The van der Waals interaction driving the coil-to-globule transition in an organic solvent is very weak; thus, the individual chains can hardly reach the single chain globule state before the interchain aggregation (demixing) occurs.24 This is why it has been very difficult to observe fully collapsed thermodynamically stable single chain globules in those systems. Aqueous solutions of temperature responsive polymers like PNIPAAm, on the other hand, allow the observation of thermodynamically stable globular states of single chains. Actually, the dependence of the chain dimensions on temperature for the aqueous PNIPAAm solutions and the observed hysteresis were attributed to the coil-to-globule and globule-to-coil transitions involving four distinct “thermodynamically stable” states:16 the random coil, the crumpled coil, the molten globule, and the fully collapsed globule. These states were differentiated based on the value of the ratio of the radius of gyration, *R*_{G}, to the hydrodynamic radius, *R*_{H}. The molten coil is thought to have a higher-density core relatively to a rough lower-density surface leading to a *R*_{G}/*R*_{H} ratio smaller than the value 0.774 predicted for a sphere with uniform density; this value is recovered for the fully collapsed state. Note that this latter, more compact, conformation was only observed in aqueous systems whose thermodynamics is dominated by hydrophobic interactions, that is, interactions much stronger than the van der Waals type.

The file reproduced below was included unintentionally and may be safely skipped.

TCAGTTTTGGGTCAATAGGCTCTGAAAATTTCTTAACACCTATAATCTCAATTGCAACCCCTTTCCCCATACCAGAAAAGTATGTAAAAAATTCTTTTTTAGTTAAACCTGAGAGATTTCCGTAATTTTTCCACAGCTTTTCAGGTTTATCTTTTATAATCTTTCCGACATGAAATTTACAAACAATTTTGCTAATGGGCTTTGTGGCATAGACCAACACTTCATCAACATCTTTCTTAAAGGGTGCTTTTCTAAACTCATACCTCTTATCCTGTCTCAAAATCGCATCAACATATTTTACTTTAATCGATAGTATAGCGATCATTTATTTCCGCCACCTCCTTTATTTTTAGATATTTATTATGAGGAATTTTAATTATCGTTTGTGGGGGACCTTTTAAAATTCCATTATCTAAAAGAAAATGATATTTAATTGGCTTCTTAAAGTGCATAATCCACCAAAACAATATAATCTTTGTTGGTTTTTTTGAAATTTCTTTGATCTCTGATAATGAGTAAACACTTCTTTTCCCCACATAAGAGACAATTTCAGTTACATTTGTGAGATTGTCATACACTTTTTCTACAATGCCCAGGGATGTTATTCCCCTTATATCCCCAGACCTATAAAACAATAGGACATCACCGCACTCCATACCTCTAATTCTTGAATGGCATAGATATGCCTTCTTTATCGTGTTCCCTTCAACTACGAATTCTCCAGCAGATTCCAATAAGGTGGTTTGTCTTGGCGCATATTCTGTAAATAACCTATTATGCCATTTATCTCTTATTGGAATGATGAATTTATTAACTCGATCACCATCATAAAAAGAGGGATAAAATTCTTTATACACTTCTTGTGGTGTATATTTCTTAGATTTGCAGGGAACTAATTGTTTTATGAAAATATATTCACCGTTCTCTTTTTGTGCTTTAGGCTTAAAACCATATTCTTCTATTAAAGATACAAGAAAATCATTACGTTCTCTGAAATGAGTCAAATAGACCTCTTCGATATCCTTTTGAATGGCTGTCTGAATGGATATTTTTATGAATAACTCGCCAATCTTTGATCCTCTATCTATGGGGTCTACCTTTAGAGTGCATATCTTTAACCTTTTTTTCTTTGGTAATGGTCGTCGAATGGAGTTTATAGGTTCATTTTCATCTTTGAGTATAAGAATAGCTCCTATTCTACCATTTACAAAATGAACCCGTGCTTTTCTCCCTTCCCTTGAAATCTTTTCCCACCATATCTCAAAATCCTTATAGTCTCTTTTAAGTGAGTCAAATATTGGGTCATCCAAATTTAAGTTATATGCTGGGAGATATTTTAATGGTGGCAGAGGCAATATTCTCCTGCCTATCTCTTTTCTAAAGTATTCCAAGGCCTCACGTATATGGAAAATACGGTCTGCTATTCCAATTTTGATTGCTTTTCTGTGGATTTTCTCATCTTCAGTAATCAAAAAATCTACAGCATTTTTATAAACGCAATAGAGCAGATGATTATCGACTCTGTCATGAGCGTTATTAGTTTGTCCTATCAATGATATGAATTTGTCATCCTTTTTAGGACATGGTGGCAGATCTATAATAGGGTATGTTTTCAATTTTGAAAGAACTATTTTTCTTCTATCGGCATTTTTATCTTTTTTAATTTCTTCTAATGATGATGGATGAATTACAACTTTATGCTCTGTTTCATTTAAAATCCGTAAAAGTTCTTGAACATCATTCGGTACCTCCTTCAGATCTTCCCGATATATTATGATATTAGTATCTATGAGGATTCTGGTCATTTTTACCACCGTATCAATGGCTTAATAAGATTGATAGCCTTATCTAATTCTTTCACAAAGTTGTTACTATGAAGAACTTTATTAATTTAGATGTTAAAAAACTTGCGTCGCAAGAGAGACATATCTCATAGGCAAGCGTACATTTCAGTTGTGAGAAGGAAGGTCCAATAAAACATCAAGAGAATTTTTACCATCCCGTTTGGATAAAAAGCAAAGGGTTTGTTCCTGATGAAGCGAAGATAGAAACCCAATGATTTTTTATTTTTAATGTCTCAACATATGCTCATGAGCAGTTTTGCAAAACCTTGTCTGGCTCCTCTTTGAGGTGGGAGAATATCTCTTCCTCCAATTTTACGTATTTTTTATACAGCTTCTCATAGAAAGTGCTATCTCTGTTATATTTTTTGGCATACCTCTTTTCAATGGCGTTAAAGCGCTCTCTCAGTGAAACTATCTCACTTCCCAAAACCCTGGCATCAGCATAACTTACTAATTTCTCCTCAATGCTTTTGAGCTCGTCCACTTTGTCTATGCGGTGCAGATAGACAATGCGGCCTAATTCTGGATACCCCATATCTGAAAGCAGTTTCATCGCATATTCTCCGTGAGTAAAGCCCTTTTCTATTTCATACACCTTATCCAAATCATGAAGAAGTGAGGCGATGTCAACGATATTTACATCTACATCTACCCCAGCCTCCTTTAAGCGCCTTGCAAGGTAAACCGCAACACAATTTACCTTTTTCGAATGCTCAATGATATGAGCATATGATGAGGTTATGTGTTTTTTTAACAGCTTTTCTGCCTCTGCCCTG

From the point of view of statistical thermodynamics, a concise definition of a polymer globule was proposed by Lifshitz:25 “A globule is the state of a macromolecule in which it has a definite, thermodynamically reliable, spatial structure, i.e., the density fluctuations in a globule are less than the density itself and the range of density correlations remains finite as the chain length tends to infinity (*N*→∞).” An important complementary (though not as encompassing as Lifshitz's) definition of a globule is Volkensthein's:1 a polymer globule is a dense three-dimensional structure from which almost all solvent molecules are ousted by the chain monomers. In contrast, a coil is the state of a macromolecule where density fluctuations are of the same order as the density itself, and the range of correlations is comparable to the coil dimensions. Therefore, the range of correlations diverges when *N*→∞ (criticality).26–28